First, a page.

RQ lacks a commonly agreed definition and metric . However, there is some consensus in defining it as the overall strength of a relationship and the extent to which it fits the parties' wants and expectations . In terms of RQ measurements, the current study uses the conceptualizations of RQ developed by Morgan and Hunt  and Crosby et al. . According to Crosby et al. , RQ is a high-order concept with two dimensions: trust and satisfaction. In their commitment-trust hypothesis, Morgan and Hunt  claim that trust and commitment are two primary constructs for gauging RQ. Numerous studies on RQ have integrated these two research viewpoints and conceptualized RQ as a second-order construct with commitment, trust, and satisfaction as dimensions, drawing on these two seminal articles and acknowledging the essential role of trust, commitment, and satisfaction in strengthening RQ [5, 37, 55, 62, 64]. However, according to these authors, the operationalization of RQ as a higher-order construct is intensely impacted by the context of the research.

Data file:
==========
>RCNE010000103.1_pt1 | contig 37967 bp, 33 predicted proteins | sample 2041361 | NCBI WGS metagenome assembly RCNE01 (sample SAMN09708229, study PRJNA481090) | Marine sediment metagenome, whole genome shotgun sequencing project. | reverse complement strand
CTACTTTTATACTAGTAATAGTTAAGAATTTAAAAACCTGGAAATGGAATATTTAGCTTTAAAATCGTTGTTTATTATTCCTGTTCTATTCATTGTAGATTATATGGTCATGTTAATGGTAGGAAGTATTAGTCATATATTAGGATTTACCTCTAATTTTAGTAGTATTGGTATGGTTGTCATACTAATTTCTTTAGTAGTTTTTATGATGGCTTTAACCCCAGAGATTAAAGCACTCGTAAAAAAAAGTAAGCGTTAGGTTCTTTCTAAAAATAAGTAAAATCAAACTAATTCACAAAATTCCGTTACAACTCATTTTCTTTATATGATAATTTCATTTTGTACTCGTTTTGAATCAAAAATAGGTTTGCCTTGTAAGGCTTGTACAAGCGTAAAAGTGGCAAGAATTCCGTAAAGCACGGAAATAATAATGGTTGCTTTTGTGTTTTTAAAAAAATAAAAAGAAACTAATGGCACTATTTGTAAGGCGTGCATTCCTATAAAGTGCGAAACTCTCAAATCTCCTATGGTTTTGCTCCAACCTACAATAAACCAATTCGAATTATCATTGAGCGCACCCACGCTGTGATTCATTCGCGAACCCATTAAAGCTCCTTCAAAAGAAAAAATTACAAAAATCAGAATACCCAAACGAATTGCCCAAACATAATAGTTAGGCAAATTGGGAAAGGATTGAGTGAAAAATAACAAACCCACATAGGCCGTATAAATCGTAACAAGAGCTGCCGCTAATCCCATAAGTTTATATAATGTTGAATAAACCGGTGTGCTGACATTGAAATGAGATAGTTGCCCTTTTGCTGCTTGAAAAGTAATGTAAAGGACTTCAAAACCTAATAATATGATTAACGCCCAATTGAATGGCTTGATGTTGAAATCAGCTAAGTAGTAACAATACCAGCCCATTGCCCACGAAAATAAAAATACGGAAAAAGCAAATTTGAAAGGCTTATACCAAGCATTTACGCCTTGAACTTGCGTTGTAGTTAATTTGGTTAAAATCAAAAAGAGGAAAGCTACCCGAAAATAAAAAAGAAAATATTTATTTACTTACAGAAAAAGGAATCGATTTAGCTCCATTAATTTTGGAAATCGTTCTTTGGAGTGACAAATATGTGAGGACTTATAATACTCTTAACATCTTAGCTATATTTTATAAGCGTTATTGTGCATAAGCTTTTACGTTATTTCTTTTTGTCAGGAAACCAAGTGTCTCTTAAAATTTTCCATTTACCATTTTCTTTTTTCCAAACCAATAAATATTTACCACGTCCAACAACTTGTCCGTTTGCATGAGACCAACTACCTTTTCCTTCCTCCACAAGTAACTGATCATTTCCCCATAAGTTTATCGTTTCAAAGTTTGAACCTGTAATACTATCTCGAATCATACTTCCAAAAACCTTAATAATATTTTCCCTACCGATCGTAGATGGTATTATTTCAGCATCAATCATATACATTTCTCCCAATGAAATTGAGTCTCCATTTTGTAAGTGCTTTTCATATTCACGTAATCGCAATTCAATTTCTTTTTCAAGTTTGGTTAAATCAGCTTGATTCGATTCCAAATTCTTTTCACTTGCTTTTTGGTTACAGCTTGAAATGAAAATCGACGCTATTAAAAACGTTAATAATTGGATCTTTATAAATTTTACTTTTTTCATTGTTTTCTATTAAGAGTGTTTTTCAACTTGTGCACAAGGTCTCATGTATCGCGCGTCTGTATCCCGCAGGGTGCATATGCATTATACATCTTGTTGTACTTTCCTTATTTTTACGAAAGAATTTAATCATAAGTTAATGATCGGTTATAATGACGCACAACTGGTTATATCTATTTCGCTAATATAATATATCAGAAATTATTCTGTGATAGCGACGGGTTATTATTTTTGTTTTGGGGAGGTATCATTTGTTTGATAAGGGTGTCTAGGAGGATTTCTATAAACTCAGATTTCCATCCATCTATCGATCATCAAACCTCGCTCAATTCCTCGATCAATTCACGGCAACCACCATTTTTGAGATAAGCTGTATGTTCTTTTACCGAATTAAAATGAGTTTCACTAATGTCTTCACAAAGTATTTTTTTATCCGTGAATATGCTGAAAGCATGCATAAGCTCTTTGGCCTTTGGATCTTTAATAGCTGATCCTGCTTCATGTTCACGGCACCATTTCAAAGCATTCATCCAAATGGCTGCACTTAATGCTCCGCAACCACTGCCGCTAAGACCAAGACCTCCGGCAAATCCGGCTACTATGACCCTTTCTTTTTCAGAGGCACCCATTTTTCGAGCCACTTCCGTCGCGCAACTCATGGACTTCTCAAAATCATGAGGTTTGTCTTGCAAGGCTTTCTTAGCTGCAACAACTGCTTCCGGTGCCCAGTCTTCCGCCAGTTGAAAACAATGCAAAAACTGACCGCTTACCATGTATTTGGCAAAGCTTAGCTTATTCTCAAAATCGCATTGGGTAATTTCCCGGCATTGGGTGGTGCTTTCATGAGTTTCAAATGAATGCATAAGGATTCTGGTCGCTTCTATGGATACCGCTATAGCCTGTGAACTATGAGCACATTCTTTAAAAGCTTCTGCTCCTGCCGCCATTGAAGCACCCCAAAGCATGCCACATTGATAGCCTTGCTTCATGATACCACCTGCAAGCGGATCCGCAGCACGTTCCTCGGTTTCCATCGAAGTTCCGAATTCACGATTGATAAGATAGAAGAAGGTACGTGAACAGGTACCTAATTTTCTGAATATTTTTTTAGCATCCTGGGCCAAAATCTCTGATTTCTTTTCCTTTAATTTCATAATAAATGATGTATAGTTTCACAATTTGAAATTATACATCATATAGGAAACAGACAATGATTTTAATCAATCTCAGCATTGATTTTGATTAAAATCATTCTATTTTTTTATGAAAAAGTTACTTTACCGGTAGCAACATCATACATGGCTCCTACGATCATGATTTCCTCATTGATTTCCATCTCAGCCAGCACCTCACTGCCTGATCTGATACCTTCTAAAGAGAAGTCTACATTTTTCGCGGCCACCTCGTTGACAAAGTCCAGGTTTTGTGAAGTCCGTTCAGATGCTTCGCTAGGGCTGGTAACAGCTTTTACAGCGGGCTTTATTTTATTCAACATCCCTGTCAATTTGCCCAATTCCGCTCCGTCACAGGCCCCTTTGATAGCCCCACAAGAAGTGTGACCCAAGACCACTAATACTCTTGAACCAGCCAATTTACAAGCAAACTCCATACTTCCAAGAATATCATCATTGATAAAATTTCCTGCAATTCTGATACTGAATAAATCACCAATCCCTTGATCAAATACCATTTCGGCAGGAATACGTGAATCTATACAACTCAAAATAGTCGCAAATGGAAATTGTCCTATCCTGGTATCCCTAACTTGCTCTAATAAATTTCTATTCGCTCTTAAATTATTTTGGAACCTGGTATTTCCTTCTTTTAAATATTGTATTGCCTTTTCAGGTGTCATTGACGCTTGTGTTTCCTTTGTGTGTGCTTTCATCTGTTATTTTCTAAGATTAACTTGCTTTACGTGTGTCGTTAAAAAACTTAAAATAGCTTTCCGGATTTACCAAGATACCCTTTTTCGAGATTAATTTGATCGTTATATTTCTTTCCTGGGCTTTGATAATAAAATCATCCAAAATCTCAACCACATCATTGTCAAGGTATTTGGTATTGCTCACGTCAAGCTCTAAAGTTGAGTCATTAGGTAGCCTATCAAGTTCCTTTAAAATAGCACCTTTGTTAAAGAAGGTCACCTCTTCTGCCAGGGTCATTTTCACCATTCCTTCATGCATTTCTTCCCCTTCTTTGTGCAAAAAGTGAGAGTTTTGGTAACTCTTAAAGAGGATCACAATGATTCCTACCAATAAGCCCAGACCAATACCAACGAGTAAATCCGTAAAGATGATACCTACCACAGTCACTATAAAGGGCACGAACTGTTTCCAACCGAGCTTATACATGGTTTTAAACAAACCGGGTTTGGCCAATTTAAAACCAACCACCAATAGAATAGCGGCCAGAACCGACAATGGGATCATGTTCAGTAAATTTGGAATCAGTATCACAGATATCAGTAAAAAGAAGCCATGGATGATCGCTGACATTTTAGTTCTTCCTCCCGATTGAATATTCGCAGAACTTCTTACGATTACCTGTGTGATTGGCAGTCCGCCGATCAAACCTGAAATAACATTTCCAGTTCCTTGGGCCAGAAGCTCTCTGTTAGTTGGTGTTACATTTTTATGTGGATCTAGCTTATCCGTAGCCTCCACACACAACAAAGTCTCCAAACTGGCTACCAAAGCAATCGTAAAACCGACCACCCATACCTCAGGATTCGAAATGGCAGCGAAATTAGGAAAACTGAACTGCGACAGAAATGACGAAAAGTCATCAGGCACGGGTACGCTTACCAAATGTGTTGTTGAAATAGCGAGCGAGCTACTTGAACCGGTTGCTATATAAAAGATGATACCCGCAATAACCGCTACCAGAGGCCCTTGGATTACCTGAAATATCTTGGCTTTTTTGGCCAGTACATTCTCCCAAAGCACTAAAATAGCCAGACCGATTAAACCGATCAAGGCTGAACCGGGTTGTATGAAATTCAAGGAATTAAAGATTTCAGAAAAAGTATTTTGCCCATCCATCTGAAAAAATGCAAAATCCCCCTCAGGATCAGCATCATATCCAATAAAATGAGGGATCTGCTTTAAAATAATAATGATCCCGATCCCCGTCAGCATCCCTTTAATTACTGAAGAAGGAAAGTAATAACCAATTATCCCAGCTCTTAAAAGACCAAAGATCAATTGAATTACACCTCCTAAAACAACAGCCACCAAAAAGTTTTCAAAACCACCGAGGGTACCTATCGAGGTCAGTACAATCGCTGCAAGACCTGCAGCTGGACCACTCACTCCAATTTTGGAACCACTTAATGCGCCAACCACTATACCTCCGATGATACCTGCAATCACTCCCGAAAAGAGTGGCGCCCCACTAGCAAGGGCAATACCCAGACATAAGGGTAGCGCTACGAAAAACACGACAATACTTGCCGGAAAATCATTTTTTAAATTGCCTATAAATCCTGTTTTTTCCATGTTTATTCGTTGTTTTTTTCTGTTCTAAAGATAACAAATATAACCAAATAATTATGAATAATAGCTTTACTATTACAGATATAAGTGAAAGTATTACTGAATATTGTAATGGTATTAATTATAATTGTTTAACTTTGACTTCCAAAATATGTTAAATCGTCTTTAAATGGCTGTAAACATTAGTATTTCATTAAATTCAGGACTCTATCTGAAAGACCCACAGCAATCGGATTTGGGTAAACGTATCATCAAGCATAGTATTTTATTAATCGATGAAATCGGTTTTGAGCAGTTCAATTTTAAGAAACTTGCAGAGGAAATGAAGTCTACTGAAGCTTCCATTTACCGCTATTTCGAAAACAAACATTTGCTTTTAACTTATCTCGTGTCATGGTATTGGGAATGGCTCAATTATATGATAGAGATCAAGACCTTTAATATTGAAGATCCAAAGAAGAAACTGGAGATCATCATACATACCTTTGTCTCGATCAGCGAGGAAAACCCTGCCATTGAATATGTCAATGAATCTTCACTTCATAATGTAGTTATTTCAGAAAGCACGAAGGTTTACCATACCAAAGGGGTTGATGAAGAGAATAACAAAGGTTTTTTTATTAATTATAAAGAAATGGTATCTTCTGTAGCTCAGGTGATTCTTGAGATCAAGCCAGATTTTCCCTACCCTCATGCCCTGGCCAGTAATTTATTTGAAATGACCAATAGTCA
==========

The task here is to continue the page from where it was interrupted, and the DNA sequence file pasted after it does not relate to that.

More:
Given the above investigations, this study conceptualizes RQ, with regard to group lending, as “the general strength of a relationship and the extent to which it meets the needs and expectations of the group members.” Furthermore, it asserts that RQ is a higher-order construct comprised of three independent but linked components: commitment, trust, and satisfaction. This implies that high levels of RQ between group members are reflected by high levels of relationship commitment, trust, and satisfaction. These three dimensions have also been broadly studied and considered as the building blocks of RQ [37, 55, 62, 64]. This conceptualization corresponds well with the most appropriate settings for RQ and its long-term and predominantly interpersonal nature [17, 44]. It is also suitable to the context of group lending in the microfinance industry.